Amber

Amber

Written by Michelle Waters on 31 December 2011

A rather interesting gemstone that has been a very popular choice, particularly in dress jewellery is Amber. However it isn’t a stone at all, it is in fact fossilized resin which is a natural substance that comes from trees.

Amber Engagement Ring

Amber is most commonly found in golden yellow to orange and can be transparent to translucent. However Amber has also known to be found in green, red, violet and black.

It is normally found in small nodules of irregular shapes which for jewellery proposes is most commonly polished and faceted into beads or cabochon cut.

It is well known for containing interesting inclusions such as insects but it has been known to be found with inclusions such as frogs, toads and even lizard but these are very rare.

Due to thy way in which Amber forms it means that it is a tough which makes it suitable for carving however it is a very soft material and scratches easily hence why it measures only 2 ½ on the Mohs hardness scale. It is said that when amber is rubbed it produces a negative electrical charge which attracts dust.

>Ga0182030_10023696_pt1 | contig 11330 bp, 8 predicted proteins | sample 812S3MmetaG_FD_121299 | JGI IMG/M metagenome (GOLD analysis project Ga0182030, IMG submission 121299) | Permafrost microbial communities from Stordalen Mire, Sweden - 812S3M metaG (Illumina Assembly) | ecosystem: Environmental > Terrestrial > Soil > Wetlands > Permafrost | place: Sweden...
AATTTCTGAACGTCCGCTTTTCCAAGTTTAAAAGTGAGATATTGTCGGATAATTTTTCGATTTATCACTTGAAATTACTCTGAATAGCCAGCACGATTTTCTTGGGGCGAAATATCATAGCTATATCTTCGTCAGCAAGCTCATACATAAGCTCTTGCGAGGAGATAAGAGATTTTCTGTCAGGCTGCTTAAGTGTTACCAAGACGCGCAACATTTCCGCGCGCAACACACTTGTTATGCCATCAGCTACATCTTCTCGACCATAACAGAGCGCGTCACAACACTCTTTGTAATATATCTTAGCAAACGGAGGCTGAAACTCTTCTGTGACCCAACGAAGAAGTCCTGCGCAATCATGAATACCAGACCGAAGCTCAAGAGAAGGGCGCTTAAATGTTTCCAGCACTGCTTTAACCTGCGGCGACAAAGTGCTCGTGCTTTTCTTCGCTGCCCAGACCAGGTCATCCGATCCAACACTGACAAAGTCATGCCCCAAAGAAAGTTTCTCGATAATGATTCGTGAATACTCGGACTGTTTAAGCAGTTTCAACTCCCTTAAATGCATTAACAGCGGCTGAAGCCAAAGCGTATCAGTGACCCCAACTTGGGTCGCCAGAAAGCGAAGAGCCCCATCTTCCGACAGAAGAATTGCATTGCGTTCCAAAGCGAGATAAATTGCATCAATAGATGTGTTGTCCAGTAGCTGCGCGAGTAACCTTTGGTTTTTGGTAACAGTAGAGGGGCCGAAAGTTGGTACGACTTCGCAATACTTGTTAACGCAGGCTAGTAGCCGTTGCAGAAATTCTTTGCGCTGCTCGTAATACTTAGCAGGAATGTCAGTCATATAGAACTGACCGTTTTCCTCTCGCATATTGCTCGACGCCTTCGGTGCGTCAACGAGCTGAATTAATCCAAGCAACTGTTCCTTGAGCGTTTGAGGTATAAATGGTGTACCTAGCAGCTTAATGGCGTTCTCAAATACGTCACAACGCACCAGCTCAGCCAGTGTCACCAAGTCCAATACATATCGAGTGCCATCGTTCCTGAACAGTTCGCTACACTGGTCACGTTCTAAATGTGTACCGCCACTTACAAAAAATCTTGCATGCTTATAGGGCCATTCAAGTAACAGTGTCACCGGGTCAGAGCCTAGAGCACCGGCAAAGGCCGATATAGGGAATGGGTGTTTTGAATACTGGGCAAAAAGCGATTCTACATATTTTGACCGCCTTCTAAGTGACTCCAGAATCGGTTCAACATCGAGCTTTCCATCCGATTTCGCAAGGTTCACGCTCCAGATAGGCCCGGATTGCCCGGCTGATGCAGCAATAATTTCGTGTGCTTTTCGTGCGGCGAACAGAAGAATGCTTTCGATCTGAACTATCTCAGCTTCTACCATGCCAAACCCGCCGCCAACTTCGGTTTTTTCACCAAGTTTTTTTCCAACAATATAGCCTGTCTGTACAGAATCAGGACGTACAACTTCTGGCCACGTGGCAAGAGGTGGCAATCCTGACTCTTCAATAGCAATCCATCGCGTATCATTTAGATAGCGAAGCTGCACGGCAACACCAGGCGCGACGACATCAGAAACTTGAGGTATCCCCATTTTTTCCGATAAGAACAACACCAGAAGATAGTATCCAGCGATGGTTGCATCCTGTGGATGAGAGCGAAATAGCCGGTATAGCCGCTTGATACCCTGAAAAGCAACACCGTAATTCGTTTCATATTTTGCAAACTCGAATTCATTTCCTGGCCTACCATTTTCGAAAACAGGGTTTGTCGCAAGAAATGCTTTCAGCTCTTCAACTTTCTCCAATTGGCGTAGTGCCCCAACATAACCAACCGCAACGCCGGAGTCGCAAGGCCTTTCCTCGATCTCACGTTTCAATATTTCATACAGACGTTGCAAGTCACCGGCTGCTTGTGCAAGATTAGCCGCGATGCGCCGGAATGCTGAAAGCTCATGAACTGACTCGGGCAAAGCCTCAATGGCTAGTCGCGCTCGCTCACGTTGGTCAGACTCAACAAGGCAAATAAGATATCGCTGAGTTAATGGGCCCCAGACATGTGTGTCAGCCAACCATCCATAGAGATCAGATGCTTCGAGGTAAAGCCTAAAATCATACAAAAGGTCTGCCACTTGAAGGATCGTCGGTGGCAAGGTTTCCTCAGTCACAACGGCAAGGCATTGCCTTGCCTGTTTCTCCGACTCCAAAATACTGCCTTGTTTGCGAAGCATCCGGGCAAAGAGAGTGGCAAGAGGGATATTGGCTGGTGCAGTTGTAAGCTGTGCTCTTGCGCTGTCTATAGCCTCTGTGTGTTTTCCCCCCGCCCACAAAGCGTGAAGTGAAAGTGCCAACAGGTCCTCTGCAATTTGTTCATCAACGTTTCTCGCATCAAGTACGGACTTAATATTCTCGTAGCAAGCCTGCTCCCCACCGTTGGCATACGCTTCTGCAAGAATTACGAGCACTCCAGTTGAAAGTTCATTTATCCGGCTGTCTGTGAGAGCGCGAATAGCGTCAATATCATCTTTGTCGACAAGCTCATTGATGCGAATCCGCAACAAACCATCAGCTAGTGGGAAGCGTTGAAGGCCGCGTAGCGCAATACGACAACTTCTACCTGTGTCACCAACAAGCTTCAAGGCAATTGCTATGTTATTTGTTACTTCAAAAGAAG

Throughout history it has been used for a number of medicinal uses, for example it is necklaces made from Baltic amber have traditionally been worn by young children in Europe's mainland as a remedy for teething pain, and these are now gaining popularity over here in Britain. These are not for the child to actually chew on - they work by being worn touching the skin and the heat of this releases a tiny tiny amount of oil which is then absorbed into the skin. Baltic amber is different from other amber because it contains succinic acid. Succinic acid is a naturally occurring acid in every cell of the human body and has many functions including inflammation relief.